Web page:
As shown in enlarged views of FIGS. 2A and 2B illustrating left side portions of FIGS. 1A and 1B, the large liquid droplet discharge port 3 a is provided at one side of each ink supply port 2 and the small liquid droplet discharge port 3 b is provided at the other side. The discharge ports 3 a and 3 b are communicated with a common liquid chamber 6 via pressure chambers 4 a and 4 b and ink flow paths 5 a and 5 b, respectively, and the common liquid chamber 6 is communicated with the ink supply ports 2. Electro-thermal converting elements (referred to as heaters hereinafter) 7 a and 7 b are disposed within the pressure chambers 4 a and 4 b, respectively. Incidentally, in this specification, the portion including the ink flow path continued to the pressure chamber is generically referred to as a nozzle. A cylindrical nozzle filter 8 integrally formed with the discharge port plate 9 is disposed in the vicinity of portions of the common liquid chamber 6 to which the ink flow paths 5 a and 5 b are connected.

When it is assumed that a length of the nozzle for the large liquid droplet is HL, a length of the nozzle for the small liquid droplet is HS, a width of the nozzle for the large liquid droplet (=width of large liquid droplet ink flow path 5 a) is WL and a width of the nozzle for the small liquid droplet (=width of the small liquid droplet ink flow path 5 b) is WS, in this reference example, HL<HS and WL=WS are satisfied. Thus, the flow resistance of the small liquid droplet ink flow path 5 b becomes great. Incidentally, the dimensions of HL, HS, WL and WS are within a range in which the flow resistance satisfies the following relationships:

S Lb ≦S Sb<1.93 S Lb

S Lb =R Lf/(R Lf +R LB)S Le

S Sb =R Sf/(R Sf +R Sb)S Se

where

SLb: flow resistance of large liquid droplet side;

SSb: flow resistance of small liquid droplet side;

RLf: flow resistance from electro-thermal converting element of large liquid droplet pressure chamber to corresponding discharge port;

RLb: flow resistance from electro-thermal converting element of large liquid droplet ink flow path to common liquid chamber;

SLe: effective bubbling area of the large liquid droplet electro-thermal converting element;

RSf: flow resistance from electro-thermal converting element of small liquid droplet pressure chamber to corresponding discharge port;

RSb: flow resistance from electro-thermal converting element of small liquid droplet ink flow path to common liquid chamber; and

SSe: effective bubbling area of small liquid droplet electro-thermal converting element.

Further, the flow resistances Rf and Rb are represented by the following relationships or equations, respectively: Rf = n 0 H D ( x ) x / S ( x ) 2

D(x)=12.0(0.33+1.02(a(x)/b(x)+b(x)/a(x)))

where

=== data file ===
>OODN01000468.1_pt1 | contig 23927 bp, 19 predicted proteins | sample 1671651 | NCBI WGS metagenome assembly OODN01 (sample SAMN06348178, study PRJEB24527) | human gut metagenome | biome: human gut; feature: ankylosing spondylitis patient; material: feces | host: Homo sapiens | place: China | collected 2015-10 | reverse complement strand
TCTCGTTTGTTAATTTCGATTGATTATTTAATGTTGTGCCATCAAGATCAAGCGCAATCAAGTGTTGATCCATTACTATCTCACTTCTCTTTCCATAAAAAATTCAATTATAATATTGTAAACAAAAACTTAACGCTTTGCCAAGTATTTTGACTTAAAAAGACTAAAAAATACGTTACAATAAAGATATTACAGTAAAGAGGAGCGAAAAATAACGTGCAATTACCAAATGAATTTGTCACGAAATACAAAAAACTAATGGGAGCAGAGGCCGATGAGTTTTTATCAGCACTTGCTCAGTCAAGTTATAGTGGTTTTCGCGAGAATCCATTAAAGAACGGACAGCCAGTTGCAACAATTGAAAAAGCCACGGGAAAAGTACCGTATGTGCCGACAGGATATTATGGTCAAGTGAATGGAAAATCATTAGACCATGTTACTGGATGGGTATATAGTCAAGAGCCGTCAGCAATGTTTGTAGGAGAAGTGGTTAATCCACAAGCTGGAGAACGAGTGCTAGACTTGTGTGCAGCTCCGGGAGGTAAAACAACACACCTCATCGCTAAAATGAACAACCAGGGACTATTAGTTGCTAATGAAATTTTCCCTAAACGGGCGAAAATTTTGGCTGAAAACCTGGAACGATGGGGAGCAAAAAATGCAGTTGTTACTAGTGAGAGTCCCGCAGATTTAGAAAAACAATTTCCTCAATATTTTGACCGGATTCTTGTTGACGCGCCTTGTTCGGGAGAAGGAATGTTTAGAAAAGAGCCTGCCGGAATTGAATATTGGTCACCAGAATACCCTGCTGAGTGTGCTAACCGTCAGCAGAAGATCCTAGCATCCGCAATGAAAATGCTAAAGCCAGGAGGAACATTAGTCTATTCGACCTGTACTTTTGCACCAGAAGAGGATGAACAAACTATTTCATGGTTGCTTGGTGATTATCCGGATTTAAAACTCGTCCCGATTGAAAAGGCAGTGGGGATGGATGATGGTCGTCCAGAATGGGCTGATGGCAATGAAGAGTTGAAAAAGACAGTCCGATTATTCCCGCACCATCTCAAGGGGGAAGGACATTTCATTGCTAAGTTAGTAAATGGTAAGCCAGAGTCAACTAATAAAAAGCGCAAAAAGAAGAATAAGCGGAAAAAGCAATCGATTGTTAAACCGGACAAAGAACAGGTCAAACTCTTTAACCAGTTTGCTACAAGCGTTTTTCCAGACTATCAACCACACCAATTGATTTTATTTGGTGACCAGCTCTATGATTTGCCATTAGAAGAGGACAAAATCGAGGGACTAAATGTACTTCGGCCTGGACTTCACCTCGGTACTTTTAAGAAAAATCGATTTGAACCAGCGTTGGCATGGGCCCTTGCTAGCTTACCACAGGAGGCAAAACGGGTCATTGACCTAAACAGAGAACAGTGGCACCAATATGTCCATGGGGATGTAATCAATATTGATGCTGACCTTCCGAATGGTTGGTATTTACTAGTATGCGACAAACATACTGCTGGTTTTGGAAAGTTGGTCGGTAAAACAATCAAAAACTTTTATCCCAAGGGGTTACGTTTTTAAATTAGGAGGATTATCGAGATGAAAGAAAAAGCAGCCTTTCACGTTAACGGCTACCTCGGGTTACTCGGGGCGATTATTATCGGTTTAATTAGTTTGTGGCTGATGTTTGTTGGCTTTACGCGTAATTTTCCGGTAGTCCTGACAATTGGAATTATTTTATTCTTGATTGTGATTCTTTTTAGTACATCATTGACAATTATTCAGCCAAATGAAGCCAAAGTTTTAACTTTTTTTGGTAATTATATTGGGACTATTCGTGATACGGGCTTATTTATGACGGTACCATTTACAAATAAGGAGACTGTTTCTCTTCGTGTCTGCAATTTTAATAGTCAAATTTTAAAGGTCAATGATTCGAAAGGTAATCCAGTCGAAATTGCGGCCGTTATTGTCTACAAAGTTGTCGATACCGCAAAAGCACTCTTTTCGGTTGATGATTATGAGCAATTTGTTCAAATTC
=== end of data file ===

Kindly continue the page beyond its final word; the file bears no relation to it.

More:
Rf: flow resistance from electro-thermal converting element to corresponding discharge port;

H: distance from electro-thermal converting element to corresponding discharge port;

x: distance from electro-thermal converting element;

S(x): sectional area of ink flow path at position of distance x;

D(x): section coefficient of ink flow path at position of distance x;

a(x): height of ink flow path at position of distance x;

b(x): width of ink flow path at position of distance x; and

η: ink viscosity, and, Rb = n 0 L D ( y ) y / S ( y ) 2

D(y)=12.0(0.33+1.02(c(y)/d(y)+d(y)/c(y)))

where

Rb: flow resistance from electro-thermal converting element to common liquid chamber;

L: distance from center of electro-thermal converting element to common liquid chamber;

y: distance from the common liquid chamber;

S(y): sectional area of ink flow path at position of distance y;

D(y): section coefficient of ink flow path at position of distance y;

c(y): height of ink flow path at position of distance y; and

d(y): width of ink flow path at position of distance y.

Further, when the flow resistances Rf and Rb are obtained from dispersion calculations, the following relationships can be obtained: Rf = η n = 1 k D ( x n ) ( x n - x n - 1 ) / S ( x n ) 2

D(x n)=12.0(0.33+1.02(a(x n)/b(x n)+b(x n)/a(x n)))

where

Rf: flow resistance from electro-thermal converting element to corresponding discharge port;

k: division number of distance from electro-thermal converting element to corresponding discharge port;

xn: distance from electro-thermal converting element to n-th division position when distance from electro-thermal converting element to corresponding discharge port is divided into k sections;

S(xn): sectional area of ink flow path at position of xn;

D(xn): section coefficient of ink flow path at position of xn;

a(xn): height of ink flow path at position of xn;

b(xn): width of ink flow path at position of xn; and